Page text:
Language Wisdom and Hands-On Training
Written by DLS Arabic instructor, Reem Nourallah ©
Mastering a new language goes far beyond learning letters, words, syntax, and grammar. The beauty of any language relies on opening a vast door to a whole new world. A world of culture, customs, traditions, and above all else, a new perspective of wisdom. Arabic has a huge array of old sayings and folk proverbs that we can learn and apply. Despite the intense animation and apparent emotions of Arabs when happy, angry, or sad, Arabic sayings contain great wisdom.
To demonstrate, we do not need to reach out very far. We can recall some of the folk sayings of our parents, grandparents, friends, and relatives. Such proverbs pass on to us from one generation to the next. They were so simple! And yet, they have captured the essence of man and/or his behavior in the moral and physical sense.
When family members visited, and we complained about the lack of room, we heard: “a tight place holds 1000 friends.” After a fight with a brother or sister, we defended ourselves to our parents with the proverb: “he hit me yet he cried and beat me to complaint!” If we asked our friends few favors, we would hear: “if your friend happens to be honey, do not eat it all.” If one of us lied and it was discovered, we were told: “the rope of lies is short.” If one of us made our parents proud, then we were told: “the duckling is a floater.”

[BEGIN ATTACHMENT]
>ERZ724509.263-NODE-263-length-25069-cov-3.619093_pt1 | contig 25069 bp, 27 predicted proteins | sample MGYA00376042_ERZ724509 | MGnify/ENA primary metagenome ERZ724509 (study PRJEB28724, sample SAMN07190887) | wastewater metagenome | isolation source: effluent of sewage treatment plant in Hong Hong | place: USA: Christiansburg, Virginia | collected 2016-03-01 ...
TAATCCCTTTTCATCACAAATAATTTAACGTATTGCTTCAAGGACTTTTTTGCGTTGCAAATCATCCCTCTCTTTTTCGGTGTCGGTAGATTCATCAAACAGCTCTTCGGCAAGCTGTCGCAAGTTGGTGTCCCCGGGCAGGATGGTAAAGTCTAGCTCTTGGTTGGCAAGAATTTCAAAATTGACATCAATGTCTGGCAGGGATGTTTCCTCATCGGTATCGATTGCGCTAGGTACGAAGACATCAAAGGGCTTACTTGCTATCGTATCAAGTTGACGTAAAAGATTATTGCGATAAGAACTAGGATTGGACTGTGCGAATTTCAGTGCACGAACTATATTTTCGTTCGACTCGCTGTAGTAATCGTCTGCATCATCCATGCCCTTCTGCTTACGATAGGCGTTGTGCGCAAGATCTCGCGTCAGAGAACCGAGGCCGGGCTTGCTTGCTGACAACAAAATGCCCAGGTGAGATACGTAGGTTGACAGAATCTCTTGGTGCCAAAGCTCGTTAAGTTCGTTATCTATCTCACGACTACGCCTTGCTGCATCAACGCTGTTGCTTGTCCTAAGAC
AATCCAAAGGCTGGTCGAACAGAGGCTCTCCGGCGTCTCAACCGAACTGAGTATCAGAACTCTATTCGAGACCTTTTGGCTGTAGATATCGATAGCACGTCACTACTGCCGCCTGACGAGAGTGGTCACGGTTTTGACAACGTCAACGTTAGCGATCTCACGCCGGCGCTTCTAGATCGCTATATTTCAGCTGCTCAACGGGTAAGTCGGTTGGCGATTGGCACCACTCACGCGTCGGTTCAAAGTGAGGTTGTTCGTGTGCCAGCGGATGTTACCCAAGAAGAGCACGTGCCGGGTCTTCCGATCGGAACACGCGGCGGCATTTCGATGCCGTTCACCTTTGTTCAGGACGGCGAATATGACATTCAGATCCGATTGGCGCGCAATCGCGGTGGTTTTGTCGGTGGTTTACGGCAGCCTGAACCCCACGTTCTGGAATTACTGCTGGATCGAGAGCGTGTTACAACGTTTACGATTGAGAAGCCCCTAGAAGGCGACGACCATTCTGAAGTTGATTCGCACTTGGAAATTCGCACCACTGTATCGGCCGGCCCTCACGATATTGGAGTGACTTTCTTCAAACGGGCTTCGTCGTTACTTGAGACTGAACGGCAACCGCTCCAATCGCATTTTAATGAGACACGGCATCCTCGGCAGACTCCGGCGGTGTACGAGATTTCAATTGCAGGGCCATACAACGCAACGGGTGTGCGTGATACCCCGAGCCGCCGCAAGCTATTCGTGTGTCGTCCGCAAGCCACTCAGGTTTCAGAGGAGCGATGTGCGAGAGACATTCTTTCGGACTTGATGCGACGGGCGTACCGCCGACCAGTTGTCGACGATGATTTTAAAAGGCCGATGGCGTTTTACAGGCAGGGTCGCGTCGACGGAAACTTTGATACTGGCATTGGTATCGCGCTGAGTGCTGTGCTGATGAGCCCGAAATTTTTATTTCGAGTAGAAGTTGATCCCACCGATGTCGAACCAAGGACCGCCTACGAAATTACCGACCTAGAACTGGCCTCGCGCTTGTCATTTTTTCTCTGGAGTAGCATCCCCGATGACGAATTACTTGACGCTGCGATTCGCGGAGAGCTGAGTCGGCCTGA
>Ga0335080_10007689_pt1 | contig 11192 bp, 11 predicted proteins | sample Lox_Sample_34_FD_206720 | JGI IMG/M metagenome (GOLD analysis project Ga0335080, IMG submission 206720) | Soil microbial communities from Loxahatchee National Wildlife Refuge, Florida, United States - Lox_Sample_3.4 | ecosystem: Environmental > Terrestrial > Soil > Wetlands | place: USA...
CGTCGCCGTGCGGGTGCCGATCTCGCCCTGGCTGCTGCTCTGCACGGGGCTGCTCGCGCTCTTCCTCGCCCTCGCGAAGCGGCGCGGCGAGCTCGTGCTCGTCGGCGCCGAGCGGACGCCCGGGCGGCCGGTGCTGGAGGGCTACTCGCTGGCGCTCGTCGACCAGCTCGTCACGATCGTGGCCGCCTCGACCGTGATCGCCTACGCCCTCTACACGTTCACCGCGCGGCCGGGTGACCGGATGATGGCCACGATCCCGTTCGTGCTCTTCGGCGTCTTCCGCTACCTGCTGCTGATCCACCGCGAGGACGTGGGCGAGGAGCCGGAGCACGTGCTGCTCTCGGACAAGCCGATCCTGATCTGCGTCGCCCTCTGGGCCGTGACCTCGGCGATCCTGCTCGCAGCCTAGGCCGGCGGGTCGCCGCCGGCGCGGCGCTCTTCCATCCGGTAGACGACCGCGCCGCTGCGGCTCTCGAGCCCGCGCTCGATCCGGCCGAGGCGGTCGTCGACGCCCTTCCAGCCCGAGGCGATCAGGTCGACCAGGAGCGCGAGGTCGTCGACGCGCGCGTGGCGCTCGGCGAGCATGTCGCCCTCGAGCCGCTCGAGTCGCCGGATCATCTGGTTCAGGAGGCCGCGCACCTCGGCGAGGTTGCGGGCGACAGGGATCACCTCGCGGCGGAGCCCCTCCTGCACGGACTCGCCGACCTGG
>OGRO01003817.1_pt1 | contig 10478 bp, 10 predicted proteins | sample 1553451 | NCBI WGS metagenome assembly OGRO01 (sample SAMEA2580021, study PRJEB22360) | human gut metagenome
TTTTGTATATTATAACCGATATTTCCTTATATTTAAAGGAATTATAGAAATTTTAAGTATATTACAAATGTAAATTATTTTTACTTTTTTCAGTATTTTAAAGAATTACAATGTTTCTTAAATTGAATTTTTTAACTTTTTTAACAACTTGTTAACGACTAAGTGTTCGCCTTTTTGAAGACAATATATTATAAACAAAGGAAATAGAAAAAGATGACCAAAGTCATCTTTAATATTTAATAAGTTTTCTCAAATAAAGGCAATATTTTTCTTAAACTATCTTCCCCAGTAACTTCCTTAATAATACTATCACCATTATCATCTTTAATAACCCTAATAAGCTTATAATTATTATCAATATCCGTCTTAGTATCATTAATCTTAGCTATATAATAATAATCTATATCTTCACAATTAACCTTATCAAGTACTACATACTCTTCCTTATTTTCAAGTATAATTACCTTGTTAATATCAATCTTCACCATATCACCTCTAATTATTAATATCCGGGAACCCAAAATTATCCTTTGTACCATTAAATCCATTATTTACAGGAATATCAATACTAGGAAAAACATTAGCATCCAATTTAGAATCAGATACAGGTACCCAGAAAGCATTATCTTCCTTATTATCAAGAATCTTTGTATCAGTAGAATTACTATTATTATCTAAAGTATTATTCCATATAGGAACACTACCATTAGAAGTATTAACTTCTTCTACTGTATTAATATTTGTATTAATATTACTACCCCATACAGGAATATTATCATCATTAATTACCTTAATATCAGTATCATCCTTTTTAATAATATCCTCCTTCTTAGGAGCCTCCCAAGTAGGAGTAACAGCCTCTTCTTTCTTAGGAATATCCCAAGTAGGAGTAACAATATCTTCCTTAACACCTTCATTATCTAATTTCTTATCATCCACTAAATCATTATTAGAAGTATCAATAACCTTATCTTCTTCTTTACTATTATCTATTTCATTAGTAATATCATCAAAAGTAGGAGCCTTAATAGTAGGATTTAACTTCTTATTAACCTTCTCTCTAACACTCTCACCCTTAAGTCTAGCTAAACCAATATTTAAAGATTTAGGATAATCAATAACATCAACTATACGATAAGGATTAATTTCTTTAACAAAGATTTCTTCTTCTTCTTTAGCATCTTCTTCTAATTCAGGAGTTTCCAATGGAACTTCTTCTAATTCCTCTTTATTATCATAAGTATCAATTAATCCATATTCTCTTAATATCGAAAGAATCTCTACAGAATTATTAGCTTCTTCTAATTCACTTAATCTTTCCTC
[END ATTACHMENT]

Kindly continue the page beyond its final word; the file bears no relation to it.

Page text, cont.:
If one of us splurged a little, we were told: “stretch your quilt per the length of your leg.” If we tried to improve something and failed miserably, we were told: “he made an eye blind while beautifying it.” If one of us got upset by someone or something, we were encouraged to feel that: “the past is dead.” When we wanted to avoid the company of others and have some alone time, we were reminded that even: “paradise is unworthy to be in it without people.”
Needless to say, there are thousands upon thousands of old sayings and folk proverbs among Arabs. As language instructors, it is imperative to pass along such wisdom to students. It is a vital sneak peek to the new theatrical world and the new language students are about to master. It is the most important thing where hands-on training becomes joyous, fun, and the best way to succeed for all!